API Team Best Practices: Curating a World-class Developer Experience
In this blog series, we’ve discussed key personas on the API team and the importance of designing and releasing quality minimum viable product APIs.
Next, API teams can prime themselves for success across the API lifecycle by focusing on three important areas: the developer portal, monitoring and analyzing performance and consumption patterns, and promoting API evangelism.
Establish a developer portal to drive adoption
The faster a developer can go from accessing an API to creating a new experience or service, the more information an API team can gain about its customers and new business opportunities.
Businesses can significantly improve time to market by investing in a developer portal that facilitates easy access to well-documented APIs, testing tools, blog posts, forums, and other features to encourage easy consumption.
Thomas Squeo, senior vice president at Google customer West Corp., recently described the developer portal as “the primary interaction point where somebody can go from awareness to activation to acquisition for an API and be able to bring it up to a ‘hello world’ within maybe 30 minutes.”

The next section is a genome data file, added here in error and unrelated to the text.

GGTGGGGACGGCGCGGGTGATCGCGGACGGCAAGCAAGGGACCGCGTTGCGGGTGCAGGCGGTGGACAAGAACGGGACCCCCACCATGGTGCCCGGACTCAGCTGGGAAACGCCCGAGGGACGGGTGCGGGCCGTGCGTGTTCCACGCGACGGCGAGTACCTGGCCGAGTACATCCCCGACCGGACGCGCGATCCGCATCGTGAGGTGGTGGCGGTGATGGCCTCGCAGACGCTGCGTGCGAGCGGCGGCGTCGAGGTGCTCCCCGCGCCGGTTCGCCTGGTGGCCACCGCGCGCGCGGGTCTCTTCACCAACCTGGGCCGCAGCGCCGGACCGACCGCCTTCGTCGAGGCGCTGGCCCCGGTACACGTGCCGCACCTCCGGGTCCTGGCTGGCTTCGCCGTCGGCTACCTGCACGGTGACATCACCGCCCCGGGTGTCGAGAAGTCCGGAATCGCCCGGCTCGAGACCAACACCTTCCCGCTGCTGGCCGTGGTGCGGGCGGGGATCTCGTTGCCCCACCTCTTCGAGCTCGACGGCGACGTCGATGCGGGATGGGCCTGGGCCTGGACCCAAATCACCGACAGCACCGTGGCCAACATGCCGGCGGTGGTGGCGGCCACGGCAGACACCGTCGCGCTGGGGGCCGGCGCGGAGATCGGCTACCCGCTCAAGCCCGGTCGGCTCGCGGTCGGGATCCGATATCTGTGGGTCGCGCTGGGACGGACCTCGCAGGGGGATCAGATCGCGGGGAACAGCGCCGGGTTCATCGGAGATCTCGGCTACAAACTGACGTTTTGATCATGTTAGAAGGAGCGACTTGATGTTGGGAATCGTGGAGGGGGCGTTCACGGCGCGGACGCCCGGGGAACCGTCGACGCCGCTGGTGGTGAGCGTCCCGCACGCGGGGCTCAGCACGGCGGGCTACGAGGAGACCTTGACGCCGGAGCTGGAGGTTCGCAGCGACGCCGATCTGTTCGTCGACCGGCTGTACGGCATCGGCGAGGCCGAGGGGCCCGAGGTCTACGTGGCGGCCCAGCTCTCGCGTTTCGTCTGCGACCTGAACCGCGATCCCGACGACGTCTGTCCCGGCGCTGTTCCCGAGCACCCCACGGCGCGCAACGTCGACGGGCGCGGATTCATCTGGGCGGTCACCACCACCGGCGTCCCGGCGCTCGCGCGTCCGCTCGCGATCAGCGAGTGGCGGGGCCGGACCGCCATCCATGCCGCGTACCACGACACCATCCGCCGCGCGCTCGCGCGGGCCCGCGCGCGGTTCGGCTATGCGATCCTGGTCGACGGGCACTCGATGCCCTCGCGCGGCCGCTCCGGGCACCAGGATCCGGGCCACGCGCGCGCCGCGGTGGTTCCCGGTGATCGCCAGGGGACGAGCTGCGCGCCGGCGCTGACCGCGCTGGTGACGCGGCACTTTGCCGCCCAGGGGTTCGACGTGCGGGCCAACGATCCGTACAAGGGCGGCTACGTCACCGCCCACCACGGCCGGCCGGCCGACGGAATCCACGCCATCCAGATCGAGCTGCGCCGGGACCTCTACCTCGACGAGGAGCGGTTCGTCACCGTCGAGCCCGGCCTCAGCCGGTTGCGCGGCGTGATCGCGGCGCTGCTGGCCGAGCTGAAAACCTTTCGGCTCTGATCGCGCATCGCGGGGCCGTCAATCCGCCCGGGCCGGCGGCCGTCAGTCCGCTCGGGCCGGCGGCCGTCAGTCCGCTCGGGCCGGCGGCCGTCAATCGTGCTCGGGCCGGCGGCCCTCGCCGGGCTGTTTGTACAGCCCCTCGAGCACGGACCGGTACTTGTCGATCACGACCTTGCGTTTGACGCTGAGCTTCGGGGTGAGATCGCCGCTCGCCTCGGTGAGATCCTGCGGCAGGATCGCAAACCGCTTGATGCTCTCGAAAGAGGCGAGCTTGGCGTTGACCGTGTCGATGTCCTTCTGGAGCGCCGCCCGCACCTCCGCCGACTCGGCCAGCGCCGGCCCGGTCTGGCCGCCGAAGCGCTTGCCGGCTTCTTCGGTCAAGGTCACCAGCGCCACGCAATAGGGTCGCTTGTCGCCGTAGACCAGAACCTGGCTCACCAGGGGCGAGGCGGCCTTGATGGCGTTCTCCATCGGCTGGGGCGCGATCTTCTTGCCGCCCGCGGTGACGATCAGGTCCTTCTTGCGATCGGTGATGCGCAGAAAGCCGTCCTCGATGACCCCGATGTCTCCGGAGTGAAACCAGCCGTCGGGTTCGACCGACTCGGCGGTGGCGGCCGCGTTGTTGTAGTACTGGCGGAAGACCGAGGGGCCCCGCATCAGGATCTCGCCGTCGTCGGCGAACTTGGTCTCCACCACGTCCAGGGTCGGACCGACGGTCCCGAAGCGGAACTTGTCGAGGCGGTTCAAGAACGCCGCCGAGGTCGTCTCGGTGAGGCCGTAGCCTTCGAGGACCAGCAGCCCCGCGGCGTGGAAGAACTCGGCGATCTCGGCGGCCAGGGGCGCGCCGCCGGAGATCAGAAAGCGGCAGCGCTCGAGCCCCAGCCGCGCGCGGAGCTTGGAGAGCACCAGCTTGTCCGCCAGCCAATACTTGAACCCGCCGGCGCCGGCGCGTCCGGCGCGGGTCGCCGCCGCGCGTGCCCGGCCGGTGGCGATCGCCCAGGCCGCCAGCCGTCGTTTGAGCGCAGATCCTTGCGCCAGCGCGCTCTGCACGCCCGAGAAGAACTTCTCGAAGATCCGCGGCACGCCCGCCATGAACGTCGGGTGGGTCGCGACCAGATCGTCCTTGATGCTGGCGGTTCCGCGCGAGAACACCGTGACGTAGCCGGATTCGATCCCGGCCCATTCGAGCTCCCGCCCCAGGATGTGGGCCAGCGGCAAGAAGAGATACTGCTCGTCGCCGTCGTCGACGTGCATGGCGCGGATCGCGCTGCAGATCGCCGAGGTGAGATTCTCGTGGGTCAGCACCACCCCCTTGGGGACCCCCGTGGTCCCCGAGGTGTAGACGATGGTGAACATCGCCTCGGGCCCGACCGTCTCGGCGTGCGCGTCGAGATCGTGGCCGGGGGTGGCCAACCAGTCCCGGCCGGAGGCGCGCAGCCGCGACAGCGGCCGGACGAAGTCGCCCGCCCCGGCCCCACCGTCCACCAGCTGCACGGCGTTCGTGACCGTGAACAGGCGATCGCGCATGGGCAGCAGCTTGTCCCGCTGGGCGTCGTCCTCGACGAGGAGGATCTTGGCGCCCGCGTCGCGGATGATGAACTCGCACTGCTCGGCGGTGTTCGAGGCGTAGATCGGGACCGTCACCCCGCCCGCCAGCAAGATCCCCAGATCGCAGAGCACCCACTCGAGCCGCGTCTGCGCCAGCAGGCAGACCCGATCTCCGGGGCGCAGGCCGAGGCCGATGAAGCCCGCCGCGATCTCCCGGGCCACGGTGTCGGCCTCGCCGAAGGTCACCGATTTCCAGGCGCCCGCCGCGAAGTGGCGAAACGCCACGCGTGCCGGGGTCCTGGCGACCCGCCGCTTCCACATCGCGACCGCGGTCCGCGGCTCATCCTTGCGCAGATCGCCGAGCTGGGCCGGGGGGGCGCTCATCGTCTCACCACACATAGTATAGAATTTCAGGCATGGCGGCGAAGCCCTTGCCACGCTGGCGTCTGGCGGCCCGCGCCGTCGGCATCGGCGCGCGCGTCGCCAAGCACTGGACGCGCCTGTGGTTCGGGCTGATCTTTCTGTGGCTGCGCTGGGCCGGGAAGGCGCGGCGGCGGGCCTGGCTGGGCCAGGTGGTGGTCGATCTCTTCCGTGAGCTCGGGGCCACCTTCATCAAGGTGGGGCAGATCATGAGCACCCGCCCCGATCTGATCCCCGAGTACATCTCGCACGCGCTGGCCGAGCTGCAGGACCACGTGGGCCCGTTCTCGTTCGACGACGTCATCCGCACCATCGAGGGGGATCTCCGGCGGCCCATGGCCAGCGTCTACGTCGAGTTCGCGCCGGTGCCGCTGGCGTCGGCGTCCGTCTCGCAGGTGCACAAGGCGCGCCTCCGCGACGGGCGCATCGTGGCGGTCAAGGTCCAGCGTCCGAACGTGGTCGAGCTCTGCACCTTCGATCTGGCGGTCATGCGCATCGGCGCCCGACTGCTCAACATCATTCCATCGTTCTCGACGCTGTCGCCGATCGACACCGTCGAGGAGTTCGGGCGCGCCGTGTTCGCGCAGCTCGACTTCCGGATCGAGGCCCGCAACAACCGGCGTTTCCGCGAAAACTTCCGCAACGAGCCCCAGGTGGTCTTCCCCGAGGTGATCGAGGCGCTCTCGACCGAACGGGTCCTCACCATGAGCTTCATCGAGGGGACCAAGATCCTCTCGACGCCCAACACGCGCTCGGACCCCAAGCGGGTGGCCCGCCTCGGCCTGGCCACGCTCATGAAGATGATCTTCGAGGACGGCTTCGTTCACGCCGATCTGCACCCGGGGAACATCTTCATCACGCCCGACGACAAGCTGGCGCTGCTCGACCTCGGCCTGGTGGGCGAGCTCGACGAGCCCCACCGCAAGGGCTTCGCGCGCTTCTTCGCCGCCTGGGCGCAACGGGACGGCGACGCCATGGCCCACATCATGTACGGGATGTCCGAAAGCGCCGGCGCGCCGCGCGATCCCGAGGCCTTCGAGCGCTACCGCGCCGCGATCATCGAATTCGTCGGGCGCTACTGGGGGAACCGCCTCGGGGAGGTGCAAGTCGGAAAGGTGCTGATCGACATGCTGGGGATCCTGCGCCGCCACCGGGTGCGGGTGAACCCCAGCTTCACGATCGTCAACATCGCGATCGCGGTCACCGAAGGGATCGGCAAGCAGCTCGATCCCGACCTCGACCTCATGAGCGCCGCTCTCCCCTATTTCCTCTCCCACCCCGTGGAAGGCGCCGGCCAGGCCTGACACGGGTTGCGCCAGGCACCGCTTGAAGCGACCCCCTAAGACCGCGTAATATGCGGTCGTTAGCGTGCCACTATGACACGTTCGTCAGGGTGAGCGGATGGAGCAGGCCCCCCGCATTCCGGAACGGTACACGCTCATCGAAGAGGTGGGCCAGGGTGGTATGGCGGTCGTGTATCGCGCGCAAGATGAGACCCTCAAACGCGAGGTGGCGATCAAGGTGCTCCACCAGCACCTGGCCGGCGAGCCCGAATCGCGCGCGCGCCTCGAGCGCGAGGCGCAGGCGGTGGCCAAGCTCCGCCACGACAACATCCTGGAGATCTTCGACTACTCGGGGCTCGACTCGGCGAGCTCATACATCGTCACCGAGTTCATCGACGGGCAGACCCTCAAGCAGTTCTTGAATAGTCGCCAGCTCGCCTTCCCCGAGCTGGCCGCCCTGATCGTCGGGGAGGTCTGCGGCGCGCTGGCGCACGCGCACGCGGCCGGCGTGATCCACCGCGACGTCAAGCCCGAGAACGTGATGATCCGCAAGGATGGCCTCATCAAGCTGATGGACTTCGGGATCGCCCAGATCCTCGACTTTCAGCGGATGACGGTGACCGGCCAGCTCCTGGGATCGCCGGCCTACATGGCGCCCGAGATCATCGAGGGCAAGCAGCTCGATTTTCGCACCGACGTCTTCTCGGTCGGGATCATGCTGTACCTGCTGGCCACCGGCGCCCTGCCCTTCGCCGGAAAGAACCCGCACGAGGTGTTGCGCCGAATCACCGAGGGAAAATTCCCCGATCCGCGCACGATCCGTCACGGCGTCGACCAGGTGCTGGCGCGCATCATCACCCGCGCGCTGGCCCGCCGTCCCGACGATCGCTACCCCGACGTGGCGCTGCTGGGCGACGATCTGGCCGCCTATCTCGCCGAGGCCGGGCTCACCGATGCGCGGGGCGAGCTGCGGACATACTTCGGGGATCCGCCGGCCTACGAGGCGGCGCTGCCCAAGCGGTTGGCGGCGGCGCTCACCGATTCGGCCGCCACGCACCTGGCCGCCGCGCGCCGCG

Developers’ apps and services only work if the underlying APIs do— so it’s vital to monitor performance, ensure that SLAs are being maintained, and protect against abuse.
Proactive monitoring of API traffic also conditions the team to focus on measures of consumption rather than measures of completion—and to start identifying problems and wins and charting possible paths for the API’s iteration.
Invest in API evangelism
In the world of API products, there is no “if you build it, they will come.”
For external APIs, the API team needs to establish a presence in the communities where developers already congregate, whether that’s forums, meetup groups, or conferences. The team should support its APIs with marketing and promotion, whether it’s targeted ads buys or webinars with influencers or thought leadership content.
For all APIs, including internal releases, the team needs to sell developers on adoption, which means making the value proposition clear, providing tools that make the API easy to use and experiment with, and creating feedback loops with API consumers. Developers are the API team’s direct customer, so the team should expend significant effort understanding developer needs and catering to their preferences.
Coming up next, we’ll wrap up this series by exploring the importance of championing the business value of APIs.
To learn more about API teams and managing APIs as products, download the eBook, The API Product Mindset.